School Talks of Hybrid Success Amid California’s Tug-of-War on the Issue

February 15, 2021 Updated: February 25, 2021

As California Gov. Gavin Newsom has pushed a proposal to incentivize school reopenings this month using grants, he has faced opposition from teachers’ unions, as well as some legislators and district leaders.

But Orange County school districts have been more receptive to hybrid- and in-person-learning than those in some neighboring counties.

On the state’s map showing the status of school closures, districts open for in-person or hybrid learning are colored blue. Districts with distance learning only are a sandy yellow. Orange County looks like something of a watering hole in the desert, surrounded by sandy-colored Los Angeles, Riverside, and San Bernardino counties.

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Safe Schools Reopening map updated regularly by the State of California, as seen on Feb. 15, 2021. (Screenshot/Maps.Schools.COVID19.ca.gov)

It does have a sandy patch of its own, covering Santa Ana, Garden Grove, Westminster, Stanton, and Anaheim.

Schools in the Newport-Mesa Unified School District in Orange County have been opened for hybrid-learning since September 2020 (aside from a few weeks in January when students in grades 7–12 were kept home).

“Getting them back here on campus has made such a difference, and how thrilled the kids are to be able to be around one another,” Kristin DeMicco, principal of Lincoln Elementary School in the Newport-Mesa district, told The Epoch Times.

She spoke of the success of the hybrid model in her school, including its positive impact on students and the fact that there had not been any COVID-19 transmissions on campus.

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Students and a teacher are dressed up as elderly women in Lincoln Elementary School in Corona Del Mar, Calif. (Courtesy of Lincoln Elementary School)
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Students sit in class at Lincoln Elementary School in Corona Del Mar, Calif. (Courtesy of Lincoln Elementary School)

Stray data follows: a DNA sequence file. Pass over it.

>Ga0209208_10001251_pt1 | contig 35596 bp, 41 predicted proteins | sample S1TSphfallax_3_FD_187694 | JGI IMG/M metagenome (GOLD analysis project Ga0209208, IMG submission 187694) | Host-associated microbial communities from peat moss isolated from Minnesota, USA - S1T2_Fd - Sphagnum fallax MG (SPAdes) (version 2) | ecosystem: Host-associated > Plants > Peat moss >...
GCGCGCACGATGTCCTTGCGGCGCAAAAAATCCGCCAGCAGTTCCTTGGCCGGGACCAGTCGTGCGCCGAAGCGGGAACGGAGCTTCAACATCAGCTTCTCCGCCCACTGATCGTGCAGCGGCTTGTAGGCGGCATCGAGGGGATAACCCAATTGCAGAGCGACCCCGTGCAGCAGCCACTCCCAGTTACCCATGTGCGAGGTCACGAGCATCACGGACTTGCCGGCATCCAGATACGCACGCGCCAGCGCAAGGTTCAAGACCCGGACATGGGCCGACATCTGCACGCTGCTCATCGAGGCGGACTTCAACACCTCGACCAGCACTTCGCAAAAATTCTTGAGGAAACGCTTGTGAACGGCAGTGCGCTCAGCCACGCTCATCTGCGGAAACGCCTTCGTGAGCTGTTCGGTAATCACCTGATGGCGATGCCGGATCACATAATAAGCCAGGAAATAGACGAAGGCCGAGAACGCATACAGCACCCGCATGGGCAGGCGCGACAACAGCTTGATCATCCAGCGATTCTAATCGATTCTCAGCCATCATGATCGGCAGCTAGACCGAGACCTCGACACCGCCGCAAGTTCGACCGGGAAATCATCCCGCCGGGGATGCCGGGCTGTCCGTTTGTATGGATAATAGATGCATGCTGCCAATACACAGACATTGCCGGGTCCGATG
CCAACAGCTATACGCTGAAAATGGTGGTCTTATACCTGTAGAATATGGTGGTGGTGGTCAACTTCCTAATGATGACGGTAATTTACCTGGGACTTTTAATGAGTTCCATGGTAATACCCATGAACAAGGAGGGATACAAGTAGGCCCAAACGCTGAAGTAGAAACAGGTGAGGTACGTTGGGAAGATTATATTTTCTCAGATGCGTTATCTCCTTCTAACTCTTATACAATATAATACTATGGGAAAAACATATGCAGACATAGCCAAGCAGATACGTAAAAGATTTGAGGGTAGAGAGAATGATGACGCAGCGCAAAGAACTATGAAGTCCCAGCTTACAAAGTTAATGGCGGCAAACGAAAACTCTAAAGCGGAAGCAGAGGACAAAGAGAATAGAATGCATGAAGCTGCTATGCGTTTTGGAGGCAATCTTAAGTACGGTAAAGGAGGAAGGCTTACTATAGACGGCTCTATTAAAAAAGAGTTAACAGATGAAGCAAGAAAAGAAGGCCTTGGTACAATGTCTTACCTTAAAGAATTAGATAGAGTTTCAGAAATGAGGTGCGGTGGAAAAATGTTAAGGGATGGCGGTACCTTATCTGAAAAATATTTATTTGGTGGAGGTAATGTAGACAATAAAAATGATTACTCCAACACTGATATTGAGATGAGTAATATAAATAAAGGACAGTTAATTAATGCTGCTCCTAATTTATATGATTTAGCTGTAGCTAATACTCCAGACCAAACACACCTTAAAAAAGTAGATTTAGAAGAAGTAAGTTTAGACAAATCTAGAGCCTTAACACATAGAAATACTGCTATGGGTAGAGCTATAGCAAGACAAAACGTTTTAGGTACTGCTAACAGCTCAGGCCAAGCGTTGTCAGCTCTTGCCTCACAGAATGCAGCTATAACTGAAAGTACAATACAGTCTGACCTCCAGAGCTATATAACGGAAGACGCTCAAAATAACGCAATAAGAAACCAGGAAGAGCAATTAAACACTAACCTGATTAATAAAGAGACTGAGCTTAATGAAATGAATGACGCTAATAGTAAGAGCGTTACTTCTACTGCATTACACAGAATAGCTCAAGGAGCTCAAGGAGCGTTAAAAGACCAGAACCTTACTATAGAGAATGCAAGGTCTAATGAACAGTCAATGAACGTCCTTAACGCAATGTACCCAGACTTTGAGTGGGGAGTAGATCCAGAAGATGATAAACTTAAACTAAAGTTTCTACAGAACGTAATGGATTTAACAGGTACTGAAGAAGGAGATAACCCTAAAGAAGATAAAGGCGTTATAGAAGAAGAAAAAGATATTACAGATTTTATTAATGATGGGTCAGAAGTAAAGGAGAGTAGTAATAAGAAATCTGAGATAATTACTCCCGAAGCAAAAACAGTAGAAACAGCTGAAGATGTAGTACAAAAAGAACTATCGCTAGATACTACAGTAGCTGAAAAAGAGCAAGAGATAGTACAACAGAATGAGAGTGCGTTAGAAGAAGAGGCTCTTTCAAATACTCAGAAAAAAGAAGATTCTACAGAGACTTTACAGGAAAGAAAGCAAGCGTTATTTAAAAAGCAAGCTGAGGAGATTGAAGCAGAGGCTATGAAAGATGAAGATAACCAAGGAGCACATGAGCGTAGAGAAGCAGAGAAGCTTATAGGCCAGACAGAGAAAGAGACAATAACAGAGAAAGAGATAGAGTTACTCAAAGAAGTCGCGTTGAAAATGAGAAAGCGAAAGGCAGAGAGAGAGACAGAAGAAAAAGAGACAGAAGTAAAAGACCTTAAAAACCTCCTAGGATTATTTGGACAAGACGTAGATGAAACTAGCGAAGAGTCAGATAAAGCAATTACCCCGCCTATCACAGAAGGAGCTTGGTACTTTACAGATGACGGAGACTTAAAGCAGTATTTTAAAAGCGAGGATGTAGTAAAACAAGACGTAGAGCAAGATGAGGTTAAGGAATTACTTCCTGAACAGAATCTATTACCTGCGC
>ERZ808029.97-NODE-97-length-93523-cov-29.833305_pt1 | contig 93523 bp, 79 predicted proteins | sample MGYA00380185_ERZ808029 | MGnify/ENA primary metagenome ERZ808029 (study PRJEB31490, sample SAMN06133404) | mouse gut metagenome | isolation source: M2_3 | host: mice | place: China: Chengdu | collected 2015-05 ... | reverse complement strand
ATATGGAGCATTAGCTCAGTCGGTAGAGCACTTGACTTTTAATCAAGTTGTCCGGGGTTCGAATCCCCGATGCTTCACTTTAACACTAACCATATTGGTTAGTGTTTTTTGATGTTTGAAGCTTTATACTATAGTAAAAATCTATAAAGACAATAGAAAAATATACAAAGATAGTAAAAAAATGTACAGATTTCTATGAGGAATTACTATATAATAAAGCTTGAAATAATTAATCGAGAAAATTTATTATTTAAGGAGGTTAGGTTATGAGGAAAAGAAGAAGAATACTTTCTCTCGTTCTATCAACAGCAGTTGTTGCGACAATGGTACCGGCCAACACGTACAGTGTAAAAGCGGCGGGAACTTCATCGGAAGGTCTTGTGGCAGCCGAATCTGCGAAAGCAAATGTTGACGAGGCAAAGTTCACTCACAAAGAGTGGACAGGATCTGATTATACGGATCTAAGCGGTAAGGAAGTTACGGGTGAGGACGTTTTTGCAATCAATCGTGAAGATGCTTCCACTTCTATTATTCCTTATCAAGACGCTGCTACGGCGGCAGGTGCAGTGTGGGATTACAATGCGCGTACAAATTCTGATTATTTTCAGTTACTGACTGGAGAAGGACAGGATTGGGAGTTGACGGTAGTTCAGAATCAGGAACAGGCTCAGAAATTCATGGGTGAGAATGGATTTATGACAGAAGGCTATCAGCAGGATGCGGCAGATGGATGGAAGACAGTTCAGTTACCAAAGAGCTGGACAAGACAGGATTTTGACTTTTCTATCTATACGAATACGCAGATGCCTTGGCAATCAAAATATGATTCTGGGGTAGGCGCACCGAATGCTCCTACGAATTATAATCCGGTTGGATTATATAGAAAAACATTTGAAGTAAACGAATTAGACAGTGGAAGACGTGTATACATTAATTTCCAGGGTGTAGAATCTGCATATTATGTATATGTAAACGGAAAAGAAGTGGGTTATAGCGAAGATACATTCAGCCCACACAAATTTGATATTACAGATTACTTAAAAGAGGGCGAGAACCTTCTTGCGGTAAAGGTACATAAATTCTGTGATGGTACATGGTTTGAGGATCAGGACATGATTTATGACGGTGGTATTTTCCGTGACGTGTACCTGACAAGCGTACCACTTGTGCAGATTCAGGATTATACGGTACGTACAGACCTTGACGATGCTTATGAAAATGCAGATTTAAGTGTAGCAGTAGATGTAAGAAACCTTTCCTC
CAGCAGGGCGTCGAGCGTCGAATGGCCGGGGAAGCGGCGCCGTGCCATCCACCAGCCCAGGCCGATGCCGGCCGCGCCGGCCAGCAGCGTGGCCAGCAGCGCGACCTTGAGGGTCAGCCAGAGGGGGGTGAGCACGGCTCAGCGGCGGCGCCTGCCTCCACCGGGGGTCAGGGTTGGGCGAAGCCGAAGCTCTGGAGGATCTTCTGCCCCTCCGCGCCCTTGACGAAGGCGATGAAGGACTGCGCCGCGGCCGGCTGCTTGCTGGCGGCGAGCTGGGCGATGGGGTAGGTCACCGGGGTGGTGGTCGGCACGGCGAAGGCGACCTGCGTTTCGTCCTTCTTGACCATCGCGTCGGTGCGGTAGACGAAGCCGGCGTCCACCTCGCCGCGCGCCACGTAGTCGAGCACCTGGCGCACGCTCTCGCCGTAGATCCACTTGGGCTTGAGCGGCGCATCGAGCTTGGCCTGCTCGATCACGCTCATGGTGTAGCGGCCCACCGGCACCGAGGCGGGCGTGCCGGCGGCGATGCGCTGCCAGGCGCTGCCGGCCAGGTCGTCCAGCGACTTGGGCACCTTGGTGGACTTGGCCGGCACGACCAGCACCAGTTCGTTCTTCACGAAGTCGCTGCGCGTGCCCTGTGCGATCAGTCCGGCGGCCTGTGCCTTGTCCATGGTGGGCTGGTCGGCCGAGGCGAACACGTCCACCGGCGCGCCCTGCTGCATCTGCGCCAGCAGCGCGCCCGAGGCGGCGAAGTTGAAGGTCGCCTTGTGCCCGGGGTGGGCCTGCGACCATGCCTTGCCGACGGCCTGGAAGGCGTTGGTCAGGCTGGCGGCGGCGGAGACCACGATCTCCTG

Very few students at her school have opted for distance learning. In September 2020, only 15 of the 348 students decided to stay online. Another 6 or 7 opted for distance learning after the winter break. That’s a total of about 6 percent of students, compared to 10 percent district-wide.

Regarding how teachers feel about it, DeMicco said, “I can’t speak for everybody, but I know I get a sense on this campus that everybody is happy to be here and enjoys being able to work with the kids in person.”

Catherine Hewko, a fourth-grade teacher who has been at the school for 19 years, agreed.

“There’s only a certain amount of time that you can spend behind your computer screen and continue to be engaged,” Hewko told The Epoch Times. “We’ve had … students who have remained at home for a few weeks, and just reconnecting with them, they are desperate to come back.”

The phrase she hears flying around about distance learning is: “It’s boring.”

Hewko currently has nine students in the morning and 11 in the afternoon, with the school divided into cohorts to avoid crowding in classrooms.

Union Calls Hybrid ‘Utter Failure’

The Newport-Mesa Federation of Teachers has pushed for a return to distance learning. In an open letter to the district in November 2020, it stated that “the current state of the hybrid is a complete and utter failure … a literal accident waiting to happen.”